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3 Types of Annual Plants
Annuals fall into three main categories: tender annuals (or summer annuals), hardy annuals (or winter annuals), and half-hardy annuals. These terms describe a plant’s ability to withstand frost and colder temperatures.
- Tender annuals are warm-weather crops that have little-to-no tolerance for freezing temperatures. Examples of tender annuals include basil, cilantro, angelonias, begonias, and marigolds.
- Hardy annuals have the most tolerance to cold weather and frost. Examples of hardy annuals include broccoli, cabbage, radishes, spinach, peas, and annual flowers like larkspur.
- Half-hardy annuals have some ability to withstand freezing temperatures but aren’t as tolerant as hardy annuals. Examples include cauliflower, lettuce, baby’s breath, cosmos, and zinnias.
Not all plants grown as annuals are true annuals. You can grow many vegetables and flowers—like black-eyed Susans, geraniums, tulips, nasturtiums, and impatiens—as annuals, even though they are technically tender perennials. Typically, if a plant is a perennial but it’s too delicate to handle winter temperatures, you can grow it as an annual.
3 Types of Perennial Plants
Perennials fall into three categories: tender, hardy, and half-hardy.
- Tender perennials may need to be brought inside when the weather is freezing, but they grow year-round in warm climates. Tender perennials include sweet potatoes, yams, eggplant, tomatoes, coneflowers, geraniums, calla lilies, angelonias, petunias, snapdragons, and dahlias,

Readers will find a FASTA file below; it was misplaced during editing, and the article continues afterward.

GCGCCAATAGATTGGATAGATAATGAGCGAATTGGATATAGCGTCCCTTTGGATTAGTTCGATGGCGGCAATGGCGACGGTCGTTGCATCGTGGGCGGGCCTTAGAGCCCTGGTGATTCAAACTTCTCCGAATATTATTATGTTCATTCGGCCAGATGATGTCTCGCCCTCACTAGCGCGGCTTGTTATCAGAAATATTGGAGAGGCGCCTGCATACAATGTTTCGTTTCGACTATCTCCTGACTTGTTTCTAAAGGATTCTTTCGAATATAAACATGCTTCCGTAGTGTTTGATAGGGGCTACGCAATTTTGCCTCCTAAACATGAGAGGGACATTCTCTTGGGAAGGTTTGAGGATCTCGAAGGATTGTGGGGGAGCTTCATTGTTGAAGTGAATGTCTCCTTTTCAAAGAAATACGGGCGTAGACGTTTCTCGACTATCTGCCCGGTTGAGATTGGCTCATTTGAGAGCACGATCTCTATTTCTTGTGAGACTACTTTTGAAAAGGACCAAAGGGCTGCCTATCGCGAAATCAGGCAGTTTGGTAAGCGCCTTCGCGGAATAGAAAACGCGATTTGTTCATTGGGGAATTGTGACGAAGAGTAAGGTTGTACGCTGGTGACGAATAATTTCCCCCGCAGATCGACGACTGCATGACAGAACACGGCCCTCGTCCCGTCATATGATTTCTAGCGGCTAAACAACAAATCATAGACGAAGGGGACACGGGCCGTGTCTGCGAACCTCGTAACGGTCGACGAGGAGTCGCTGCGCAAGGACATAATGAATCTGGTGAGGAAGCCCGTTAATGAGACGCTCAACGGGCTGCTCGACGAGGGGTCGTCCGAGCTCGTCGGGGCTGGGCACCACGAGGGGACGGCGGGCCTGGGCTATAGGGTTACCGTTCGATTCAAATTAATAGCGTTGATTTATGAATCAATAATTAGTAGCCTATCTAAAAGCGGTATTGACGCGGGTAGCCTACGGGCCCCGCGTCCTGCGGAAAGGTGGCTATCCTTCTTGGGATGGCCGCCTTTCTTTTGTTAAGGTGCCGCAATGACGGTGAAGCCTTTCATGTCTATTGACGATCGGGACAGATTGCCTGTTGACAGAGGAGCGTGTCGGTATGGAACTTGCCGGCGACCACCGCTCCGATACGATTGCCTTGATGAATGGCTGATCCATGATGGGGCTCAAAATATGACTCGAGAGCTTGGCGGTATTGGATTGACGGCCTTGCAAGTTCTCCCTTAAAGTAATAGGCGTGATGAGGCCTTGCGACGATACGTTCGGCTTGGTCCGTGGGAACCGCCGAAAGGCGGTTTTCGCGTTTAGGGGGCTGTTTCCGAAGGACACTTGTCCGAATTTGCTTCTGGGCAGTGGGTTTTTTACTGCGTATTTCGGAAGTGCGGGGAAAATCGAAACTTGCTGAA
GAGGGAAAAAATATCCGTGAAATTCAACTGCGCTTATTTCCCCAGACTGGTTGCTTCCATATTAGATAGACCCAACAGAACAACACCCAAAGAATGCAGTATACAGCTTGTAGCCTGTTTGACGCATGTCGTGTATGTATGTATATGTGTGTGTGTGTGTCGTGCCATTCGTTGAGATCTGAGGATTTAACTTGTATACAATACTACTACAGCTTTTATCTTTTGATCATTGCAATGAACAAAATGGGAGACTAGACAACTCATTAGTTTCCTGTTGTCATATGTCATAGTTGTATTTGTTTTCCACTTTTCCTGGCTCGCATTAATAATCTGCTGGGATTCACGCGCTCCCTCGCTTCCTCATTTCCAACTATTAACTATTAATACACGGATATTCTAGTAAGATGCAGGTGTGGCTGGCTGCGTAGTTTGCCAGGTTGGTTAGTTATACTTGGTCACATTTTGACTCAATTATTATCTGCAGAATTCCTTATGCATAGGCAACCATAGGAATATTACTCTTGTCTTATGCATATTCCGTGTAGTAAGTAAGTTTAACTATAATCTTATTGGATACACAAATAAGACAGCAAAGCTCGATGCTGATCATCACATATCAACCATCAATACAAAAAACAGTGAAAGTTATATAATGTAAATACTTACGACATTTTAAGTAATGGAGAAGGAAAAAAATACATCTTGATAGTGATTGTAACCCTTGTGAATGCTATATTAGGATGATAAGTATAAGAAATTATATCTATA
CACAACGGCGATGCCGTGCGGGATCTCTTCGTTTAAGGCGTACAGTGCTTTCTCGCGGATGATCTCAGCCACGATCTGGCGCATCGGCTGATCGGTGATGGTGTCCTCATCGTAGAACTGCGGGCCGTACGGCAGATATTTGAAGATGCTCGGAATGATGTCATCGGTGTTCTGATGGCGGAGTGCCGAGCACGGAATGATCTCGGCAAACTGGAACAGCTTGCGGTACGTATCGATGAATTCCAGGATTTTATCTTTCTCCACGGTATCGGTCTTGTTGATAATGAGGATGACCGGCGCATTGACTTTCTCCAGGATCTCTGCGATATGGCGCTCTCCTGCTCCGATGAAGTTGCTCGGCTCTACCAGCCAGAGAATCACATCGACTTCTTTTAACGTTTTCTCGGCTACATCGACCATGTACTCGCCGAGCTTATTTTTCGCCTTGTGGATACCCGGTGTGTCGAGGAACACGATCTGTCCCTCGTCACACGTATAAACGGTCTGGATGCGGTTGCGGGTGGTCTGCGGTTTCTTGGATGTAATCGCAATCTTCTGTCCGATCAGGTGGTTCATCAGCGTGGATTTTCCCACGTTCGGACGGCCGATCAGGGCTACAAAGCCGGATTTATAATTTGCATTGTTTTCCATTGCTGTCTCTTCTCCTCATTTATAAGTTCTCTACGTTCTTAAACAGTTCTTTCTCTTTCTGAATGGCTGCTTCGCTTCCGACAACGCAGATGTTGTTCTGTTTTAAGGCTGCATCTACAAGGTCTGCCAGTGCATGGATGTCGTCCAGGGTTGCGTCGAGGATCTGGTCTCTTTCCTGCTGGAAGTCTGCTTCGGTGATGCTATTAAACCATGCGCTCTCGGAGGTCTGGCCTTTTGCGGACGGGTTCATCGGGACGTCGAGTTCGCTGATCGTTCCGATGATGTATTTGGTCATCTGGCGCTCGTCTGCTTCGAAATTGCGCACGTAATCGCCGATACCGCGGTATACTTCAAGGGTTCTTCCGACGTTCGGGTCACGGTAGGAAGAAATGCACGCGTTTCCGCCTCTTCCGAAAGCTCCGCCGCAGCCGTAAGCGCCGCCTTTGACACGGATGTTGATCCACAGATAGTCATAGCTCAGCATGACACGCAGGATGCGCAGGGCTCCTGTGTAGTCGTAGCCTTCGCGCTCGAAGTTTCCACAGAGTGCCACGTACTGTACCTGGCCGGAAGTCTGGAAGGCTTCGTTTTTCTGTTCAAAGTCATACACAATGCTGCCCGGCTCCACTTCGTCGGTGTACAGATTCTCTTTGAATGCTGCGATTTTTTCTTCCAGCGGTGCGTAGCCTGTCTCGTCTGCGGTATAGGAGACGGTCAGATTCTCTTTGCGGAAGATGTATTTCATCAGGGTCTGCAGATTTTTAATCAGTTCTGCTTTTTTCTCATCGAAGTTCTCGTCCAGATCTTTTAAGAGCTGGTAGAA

- Hardy perennials can handle cold and frost. Asparagus, fennel, potatoes, rhubarb, sage, and perennial flowers like hydrangeas are hardy perennials.
- Half-hardy perennials can withstand freezing temperatures up to a point, but they don’t do well in sustained cold. Half-hardy annuals include daylily, hosta, and mint.
Perennials come in summer and winter varieties. The ideal planting time for perennials varies by hardiness zone, but you should plant winter perennials in early autumn (September to October), and summer perennials in the early spring (March to April). This gives the seedlings time to establish their root systems before the weather gets too warm or too cold.
What Are Biennials?
Biennials are plants that complete their full life cycle in two years. Biennials germinate during the autumn or spring months and produce roots, a stem, and leaves in their first year before going dormant. The following year, they produce flowers, fruit, and seeds. True biennial plants include flowering plants like foxgloves and hollyhocks and vegetables like dill, kale, carrots, celery, Swiss chard. Like annuals and perennials, biennials can be hardy, half-hardy, or tender.
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